hand and cash transactions.

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Using Bank Accounts

To obtain desired control objectives, a company can vary the


number and location of banks and the types of accounts.
► General checking account

► Collection float

► Lockbox accounts

► Imprest bank accounts

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The Imprest Petty Cash System

Used to pay small amounts for miscellaneous expenses.


Steps:
1. Record the transfer of $300 to petty cash:

Petty Cash 300


Cash 300

2. Petty cash custodian obtains signed receipts from each


individual to whom he or she pays cash.

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The Imprest Petty Cash System

Steps:

3. Custodian receives a company check to replenish the


fund.
Supplies Expense 42
Postage Expense 53
Miscellaneous Expense 76
Cash Over and Short 2
Cash 173

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The Imprest Petty Cash System

Steps:

4. If the company decides that the amount of cash in the


petty cash fund is excessive by $50, it lowers the fund
balance as follows.

Cash 50
Petty cash 50

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Physical Protection of Cash Balances

Company should
 Minimize the cash on hand.
 Only have on hand petty cash and current day’s receipts.
 Keep funds in a vault, safe, or locked cash drawer.
 Transmit each day’s receipts to the bank as soon as
practicable.
 Periodically prove the balance shown in the general ledger.

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Reconciliation of Bank Balances

Schedule explaining any differences between the bank’s


and the company’s records of cash.
Reconciling Items:
1. Deposits in transit.

2. Outstanding checks.

3. Bank charges Time Lags


4. Bank credits.

5. Bank or depositor errors.

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Reconciliation of Bank Balances ILLUSTRATION 7A.1
Bank Reconciliation
Form and Content

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Reconciliation of Bank Balances
To illustrate, Nugget Mining Company’s books show a cash balance at the Melbourne Bank
on November 30, 2019, of $20,502. The bank statement covering the month of November
shows an ending balance of $22,190. An examination of Nugget’s accounting records and
November bank statement identified the following reconciling items.
1. A deposit of $3,680 that Nugget mailed November 30 does not appear on the bank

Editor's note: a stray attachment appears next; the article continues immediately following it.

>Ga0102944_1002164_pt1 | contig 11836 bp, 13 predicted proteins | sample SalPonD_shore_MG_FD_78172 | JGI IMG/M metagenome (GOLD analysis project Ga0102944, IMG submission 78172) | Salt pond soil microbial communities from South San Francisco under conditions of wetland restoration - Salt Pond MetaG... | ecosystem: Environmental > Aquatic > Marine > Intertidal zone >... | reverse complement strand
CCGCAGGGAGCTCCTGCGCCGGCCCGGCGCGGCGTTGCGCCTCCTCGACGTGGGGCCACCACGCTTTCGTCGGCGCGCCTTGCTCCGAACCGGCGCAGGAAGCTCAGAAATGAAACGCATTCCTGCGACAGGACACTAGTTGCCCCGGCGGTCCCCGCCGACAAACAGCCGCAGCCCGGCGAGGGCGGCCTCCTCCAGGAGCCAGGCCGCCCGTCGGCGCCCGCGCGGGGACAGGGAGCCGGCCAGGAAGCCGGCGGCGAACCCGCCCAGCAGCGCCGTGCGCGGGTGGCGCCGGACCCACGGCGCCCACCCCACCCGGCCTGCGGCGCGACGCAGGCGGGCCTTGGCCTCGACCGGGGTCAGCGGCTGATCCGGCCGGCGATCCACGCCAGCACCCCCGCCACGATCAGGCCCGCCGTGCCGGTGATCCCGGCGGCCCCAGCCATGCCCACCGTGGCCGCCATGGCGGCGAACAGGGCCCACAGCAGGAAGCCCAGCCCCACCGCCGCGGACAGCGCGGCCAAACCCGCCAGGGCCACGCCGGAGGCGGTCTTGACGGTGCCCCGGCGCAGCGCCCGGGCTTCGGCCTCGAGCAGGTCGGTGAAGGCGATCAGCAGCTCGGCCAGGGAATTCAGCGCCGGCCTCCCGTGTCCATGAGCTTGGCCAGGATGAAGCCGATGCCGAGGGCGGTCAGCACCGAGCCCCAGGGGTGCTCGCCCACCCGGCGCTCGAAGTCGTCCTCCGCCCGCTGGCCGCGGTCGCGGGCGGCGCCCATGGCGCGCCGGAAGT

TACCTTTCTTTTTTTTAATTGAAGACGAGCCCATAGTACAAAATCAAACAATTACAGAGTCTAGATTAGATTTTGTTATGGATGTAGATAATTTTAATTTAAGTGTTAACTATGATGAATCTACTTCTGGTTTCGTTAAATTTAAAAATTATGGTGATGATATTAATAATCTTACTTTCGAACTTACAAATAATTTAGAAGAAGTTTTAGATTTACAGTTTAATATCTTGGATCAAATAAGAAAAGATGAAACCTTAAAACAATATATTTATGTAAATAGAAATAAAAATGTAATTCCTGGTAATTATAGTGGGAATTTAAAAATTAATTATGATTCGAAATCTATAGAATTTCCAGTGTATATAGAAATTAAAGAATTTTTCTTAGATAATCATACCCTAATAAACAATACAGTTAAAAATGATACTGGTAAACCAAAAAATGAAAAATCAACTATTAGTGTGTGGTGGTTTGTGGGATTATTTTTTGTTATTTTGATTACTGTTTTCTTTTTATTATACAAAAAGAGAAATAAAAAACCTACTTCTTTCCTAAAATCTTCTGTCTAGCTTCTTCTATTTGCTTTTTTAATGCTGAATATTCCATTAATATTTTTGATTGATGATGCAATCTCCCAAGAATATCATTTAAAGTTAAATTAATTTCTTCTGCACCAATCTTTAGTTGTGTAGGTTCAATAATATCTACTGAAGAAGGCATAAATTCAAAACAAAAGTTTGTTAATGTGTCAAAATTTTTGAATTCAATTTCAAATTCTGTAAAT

statement.
2. Checks written in November but not charged to the November bank statement are:
Check #7327 $ 150
#7348 4,820
#7349 31
3. Nugget has not yet recorded the $600 of interest collected by the bank November 20 on
Sequoia Co. bonds held by the bank for Nugget.
4. Bank service charges of $18 are not yet recorded on Nugget’s books.
5. The bank returned one of Nugget’s customer’s checks for $220 with the bank statement,
marked “NSF.” The bank deducted $220 from Nugget’s account.
6. Nugget discovered that it incorrectly recorded check #7322, written in November for
$131 in payment of an account payable, as $311.
7. A check for Nugent Oil Co. in the amount of $175 that the bank incorrectly charged to
Nugget accompanied the statement.

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Reconciliation of Bank Balances
ILLUSTRATION 7A.2
Sample Bank
Reconciliation

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Reconciliation of Bank Balances
Journalize the required adjusting entries at November 30.
Cash 600
Interest Revenue 600
(To record interest on Sequoia Co. bonds, collected by bank)

Cash 180
Accounts Payable 180
(To correct error in recording amount of check #7322)

Office Expense (bank charges) 18


Cash 18
(To record bank service charges for November)

Accounts Receivable 220


Cash 220
(To record customer’s check returned NSF)
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GLOBAL ACCOUNTING INSIGHTS

LEARNING OBJECTIVE 7
Compare the accounting procedures for cash and receivables under IFRS and
U.S. GAAP.

The basic accounting and reporting issues related to recognition and


measurement of cash and receivables is similar between U.S. GAAP and